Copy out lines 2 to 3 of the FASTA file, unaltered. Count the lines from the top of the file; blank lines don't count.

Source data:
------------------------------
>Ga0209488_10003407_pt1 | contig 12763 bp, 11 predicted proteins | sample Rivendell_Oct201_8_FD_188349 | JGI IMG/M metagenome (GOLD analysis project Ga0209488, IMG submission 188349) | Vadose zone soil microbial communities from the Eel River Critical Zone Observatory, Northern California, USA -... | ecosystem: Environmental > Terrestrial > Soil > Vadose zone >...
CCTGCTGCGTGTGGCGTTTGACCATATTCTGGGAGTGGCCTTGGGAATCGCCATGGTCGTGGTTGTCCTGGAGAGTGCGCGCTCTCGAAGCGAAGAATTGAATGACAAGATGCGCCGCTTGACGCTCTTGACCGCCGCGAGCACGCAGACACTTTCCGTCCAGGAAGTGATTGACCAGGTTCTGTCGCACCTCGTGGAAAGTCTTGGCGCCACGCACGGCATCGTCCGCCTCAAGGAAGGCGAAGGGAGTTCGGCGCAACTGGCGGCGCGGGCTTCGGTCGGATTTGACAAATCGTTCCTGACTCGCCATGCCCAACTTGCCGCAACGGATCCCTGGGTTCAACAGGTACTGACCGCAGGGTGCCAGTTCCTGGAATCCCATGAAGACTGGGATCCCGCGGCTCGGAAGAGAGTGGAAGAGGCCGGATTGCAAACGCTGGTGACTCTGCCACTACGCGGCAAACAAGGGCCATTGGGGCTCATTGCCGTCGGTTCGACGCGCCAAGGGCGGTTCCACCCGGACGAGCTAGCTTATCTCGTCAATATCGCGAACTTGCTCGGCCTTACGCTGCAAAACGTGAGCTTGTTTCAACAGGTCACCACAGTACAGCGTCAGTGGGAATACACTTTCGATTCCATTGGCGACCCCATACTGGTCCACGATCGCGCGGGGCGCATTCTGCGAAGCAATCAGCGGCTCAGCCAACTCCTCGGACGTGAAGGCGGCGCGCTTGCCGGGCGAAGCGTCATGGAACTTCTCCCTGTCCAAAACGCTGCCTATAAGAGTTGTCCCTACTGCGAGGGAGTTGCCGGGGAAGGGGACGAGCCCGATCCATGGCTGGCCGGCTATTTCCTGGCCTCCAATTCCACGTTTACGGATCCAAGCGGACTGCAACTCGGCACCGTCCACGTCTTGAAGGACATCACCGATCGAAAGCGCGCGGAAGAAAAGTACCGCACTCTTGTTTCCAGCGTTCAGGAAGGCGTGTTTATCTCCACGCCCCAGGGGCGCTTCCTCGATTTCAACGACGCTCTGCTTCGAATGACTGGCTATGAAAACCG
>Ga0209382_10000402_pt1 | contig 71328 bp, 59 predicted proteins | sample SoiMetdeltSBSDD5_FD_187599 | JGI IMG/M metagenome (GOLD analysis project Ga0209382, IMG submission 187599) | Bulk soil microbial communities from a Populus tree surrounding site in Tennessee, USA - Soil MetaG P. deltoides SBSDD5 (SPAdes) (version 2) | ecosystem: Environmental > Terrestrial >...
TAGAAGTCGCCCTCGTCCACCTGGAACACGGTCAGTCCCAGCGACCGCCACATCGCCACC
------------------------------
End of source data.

CCTGCTGCGTGTGGCGTTTGACCATATTCTGGGAGTGGCCTTGGGAATCGCCATGGTCGTGGTTGTCCTGGAGAGTGCGCGCTCTCGAAGCGAAGAATTGAATGACAAGATGCGCCGCTTGACGCTCTTGACCGCCGCGAGCACGCAGACACTTTCCGTCCAGGAAGTGATTGACCAGGTTCTGTCGCACCTCGTGGAAAGTCTTGGCGCCACGCACGGCATCGTCCGCCTCAAGGAAGGCGAAGGGAGTTCGGCGCAACTGGCGGCGCGGGCTTCGGTCGGATTTGACAAATCGTTCCTGACTCGCCATGCCCAACTTGCCGCAACGGATCCCTGGGTTCAACAGGTACTGACCGCAGGGTGCCAGTTCCTGGAATCCCATGAAGACTGGGATCCCGCGGCTCGGAAGAGAGTGGAAGAGGCCGGATTGCAAACGCTGGTGACTCTGCCACTACGCGGCAAACAAGGGCCATTGGGGCTCATTGCCGTCGGTTCGACGCGCCAAGGGCGGTTCCACCCGGACGAGCTAGCTTATCTCGTCAATATCGCGAACTTGCTCGGCCTTACGCTGCAAAACGTGAGCTTGTTTCAACAGGTCACCACAGTACAGCGTCAGTGGGAATACACTTTCGATTCCATTGGCGACCCCATACTGGTCCACGATCGCGCGGGGCGCATTCTGCGAAGCAATCAGCGGCTCAGCCAACTCCTCGGACGTGAAGGCGGCGCGCTTGCCGGGCGAAGCGTCATGGAACTTCTCCCTGTCCAAAACGCTGCCTATAAGAGTTGTCCCTACTGCGAGGGAGTTGCCGGGGAAGGGGACGAGCCCGATCCATGGCTGGCCGGCTATTTCCTGGCCTCCAATTCCACGTTTACGGATCCAAGCGGACTGCAACTCGGCACCGTCCACGTCTTGAAGGACATCACCGATCGAAAGCGCGCGGAAGAAAAGTACCGCACTCTTGTTTCCAGCGTTCAGGAAGGCGTGTTTATCTCCACGCCCCAGGGGCGCTTCCTCGATTTCAACGACGCTCTGCTTCGAATGACTGGCTATGAAAACCG
>Ga0209382_10000402_pt1 | contig 71328 bp, 59 predicted proteins | sample SoiMetdeltSBSDD5_FD_187599 | JGI IMG/M metagenome (GOLD analysis project Ga0209382, IMG submission 187599) | Bulk soil microbial communities from a Populus tree surrounding site in Tennessee, USA - Soil MetaG P. deltoides SBSDD5 (SPAdes) (version 2) | ecosystem: Environmental > Terrestrial >...